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Christie's auction house in London had until now only sold physical works of art. Beeple's digital piece has become the third-most-expensive work sold by a living artist.
Art is always about the original. For many collectors, works of art are an investment, a prestige object — and also a tangible one.
For the first time, the renowned London-based auction house Christie's auctioned off on Thursday a purely digital work of art — a collage of 5,000 pictures by US artist Mike Winkelmann, known as Beeple.
Back on February 25, the starting bid was $100 (€84); after 10 minutes, that sum hat reached $1 million, and just five hours before the auction closed on March 11, it topped $13 million. In the end, it was auctioned off for a baffling $69.3 million (about €58 million).
Interest in digital art is on the rise. And thanks to technical achievements, you can now actually own digital works of art. NFT — short for "non-fungible tokens" — is the magic word. Put in simple terms, NFTs are certificates of authenticity attached to the digital artwork that identify the owner.
It is still "uncharted territory" for Christie's, the British auction house's specialist, Noah Davis, told the Reuters news agency — unlike on the internet, where NFTs are already used. For instance, people can buy and trade NBA digital trading cards — short video clips of highlights from basketball games. Clips of basketball pro LeBron James are particularly popular.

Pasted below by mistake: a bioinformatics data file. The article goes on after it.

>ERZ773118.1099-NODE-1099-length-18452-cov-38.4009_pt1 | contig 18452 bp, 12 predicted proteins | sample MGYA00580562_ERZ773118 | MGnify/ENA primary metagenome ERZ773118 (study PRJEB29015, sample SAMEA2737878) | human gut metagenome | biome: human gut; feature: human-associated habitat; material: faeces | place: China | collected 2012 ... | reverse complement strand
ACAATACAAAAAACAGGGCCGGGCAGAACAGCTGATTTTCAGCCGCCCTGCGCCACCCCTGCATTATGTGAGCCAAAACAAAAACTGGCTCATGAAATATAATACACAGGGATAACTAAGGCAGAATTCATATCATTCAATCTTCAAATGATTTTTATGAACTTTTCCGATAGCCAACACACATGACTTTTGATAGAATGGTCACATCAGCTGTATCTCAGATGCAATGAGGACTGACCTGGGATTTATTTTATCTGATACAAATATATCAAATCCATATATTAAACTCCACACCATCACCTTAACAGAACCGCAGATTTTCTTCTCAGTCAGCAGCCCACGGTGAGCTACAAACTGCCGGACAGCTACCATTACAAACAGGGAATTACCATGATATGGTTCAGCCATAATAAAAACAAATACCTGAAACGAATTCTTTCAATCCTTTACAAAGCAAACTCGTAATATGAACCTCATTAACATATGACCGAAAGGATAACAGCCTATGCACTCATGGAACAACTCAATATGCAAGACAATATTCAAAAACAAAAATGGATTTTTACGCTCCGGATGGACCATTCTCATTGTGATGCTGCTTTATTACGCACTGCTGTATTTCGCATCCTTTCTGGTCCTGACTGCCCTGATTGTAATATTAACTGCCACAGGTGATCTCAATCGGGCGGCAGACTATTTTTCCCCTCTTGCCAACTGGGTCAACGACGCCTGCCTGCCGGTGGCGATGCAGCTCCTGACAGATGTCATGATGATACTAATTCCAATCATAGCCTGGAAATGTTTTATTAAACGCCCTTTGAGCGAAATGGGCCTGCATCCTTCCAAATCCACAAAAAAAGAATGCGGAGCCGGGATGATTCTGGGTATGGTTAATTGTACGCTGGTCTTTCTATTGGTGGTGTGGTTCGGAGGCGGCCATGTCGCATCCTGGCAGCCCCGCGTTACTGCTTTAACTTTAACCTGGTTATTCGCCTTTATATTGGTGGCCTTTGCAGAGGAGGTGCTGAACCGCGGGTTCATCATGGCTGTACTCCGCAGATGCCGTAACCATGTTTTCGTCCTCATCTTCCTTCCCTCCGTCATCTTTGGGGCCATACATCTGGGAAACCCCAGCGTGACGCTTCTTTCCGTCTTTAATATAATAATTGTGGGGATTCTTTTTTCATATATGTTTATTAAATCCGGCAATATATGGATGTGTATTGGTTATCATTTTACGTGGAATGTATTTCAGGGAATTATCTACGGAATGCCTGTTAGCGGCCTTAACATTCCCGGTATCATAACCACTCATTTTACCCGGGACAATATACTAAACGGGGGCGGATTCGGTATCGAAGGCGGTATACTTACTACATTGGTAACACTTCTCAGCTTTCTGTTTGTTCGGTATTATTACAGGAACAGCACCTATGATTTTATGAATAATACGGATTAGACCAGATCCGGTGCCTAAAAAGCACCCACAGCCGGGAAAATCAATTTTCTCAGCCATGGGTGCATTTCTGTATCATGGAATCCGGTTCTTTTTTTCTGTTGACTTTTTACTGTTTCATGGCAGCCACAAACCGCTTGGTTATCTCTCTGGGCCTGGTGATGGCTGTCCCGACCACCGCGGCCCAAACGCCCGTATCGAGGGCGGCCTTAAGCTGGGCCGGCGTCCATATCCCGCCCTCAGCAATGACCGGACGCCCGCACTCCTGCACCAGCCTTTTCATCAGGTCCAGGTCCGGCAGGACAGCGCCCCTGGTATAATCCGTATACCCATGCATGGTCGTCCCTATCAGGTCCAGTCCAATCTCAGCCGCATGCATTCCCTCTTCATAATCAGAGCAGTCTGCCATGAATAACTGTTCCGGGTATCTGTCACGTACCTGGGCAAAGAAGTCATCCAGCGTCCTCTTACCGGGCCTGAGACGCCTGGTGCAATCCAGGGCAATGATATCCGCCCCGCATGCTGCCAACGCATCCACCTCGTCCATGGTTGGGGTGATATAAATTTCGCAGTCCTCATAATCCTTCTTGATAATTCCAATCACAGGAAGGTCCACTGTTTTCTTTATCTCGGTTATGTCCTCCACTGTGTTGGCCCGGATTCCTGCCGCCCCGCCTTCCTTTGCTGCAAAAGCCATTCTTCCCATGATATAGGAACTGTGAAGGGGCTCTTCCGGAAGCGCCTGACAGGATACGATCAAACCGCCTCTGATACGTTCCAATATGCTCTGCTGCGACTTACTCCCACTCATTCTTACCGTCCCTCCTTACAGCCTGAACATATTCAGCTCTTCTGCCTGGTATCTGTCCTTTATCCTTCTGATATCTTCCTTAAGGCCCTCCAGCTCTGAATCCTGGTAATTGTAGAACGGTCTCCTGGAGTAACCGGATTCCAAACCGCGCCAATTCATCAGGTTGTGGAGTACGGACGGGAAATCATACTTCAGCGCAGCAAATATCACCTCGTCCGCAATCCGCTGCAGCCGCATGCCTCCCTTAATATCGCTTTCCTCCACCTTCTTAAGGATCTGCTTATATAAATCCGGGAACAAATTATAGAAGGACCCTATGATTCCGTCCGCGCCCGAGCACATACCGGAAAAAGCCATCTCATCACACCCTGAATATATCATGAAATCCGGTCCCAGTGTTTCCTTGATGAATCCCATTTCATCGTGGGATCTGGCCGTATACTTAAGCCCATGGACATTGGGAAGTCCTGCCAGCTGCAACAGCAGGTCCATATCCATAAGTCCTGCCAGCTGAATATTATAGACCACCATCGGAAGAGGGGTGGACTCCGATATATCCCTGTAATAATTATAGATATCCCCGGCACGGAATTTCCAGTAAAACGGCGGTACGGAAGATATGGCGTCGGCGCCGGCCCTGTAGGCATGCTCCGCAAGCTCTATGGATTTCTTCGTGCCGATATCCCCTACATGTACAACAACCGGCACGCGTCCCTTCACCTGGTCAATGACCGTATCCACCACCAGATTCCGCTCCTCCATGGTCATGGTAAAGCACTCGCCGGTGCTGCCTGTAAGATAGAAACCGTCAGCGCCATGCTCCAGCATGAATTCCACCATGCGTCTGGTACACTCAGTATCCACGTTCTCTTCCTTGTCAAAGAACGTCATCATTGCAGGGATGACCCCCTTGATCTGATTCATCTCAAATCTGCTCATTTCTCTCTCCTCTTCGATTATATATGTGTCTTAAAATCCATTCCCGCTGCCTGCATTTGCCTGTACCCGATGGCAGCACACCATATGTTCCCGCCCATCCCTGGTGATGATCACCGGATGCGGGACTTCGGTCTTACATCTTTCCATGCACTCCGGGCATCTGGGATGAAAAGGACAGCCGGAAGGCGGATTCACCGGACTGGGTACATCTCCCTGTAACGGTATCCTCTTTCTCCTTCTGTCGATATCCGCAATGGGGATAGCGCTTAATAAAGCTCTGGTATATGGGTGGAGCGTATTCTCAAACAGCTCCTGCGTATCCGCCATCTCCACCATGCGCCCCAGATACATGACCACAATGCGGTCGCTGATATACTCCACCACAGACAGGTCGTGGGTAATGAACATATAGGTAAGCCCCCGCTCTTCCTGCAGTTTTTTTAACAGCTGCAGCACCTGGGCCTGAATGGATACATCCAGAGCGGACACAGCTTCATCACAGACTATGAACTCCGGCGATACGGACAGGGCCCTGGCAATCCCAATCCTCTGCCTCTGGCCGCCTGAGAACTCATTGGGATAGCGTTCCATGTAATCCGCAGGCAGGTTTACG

In mid-February, a 10-year-old cat meme sold for almost $600,000, causing a stir on the web.
The work on sale this week at Christie's was not even Beeple's first big sale. Last year, he sold a 10-second video clip for $67,000. In October 2020, Pablo Rodriguez-Fraile was listed as the owner of the original artwork registered in a blockchain database. A few months later, at the end of February, he sold it for $6.6 million on the Nifty Gateway platform — and Beeple pocketed 10% of the sales price.
Observers say change is coming on the art market. Skeptics fear NFTs are just a hype that will pass again, a fact hotly debated in detail on the Clubhouse social media app, writes Anika Meier in her column for Germany's Monopol art magazine. Meier wonders what people do with digital art, how they show their collection. Beeple allegedly said in a conversation on Clubhouse he could imagine a print, but also an installation on the facade of a museum or a presentation on a screen.
Meanwhile, brisk bidding continues on platforms like Nifty Gateway, SuperRare and MakersPlace.
Just recently, Canadian singer Grimes, the wife of Tesla founder Elon Musk, auctioned off her War Nymphs collection of digital paintings, animations and video clips for almost $6 million.
Twitter CEO Jack Dorsey is currently auctioning off his very first tweet on the "Valuables by Cent" platform. In that famous tweet, available for anyone to see, he announces that he is setting up his Twitter account. Whoever ends up buying that tweet will receive a digital certificate. The highest bid had reached $2.5 million by March 9; the auction runs until March 21.
This article has been translated from German by Dagmar Breitenbach.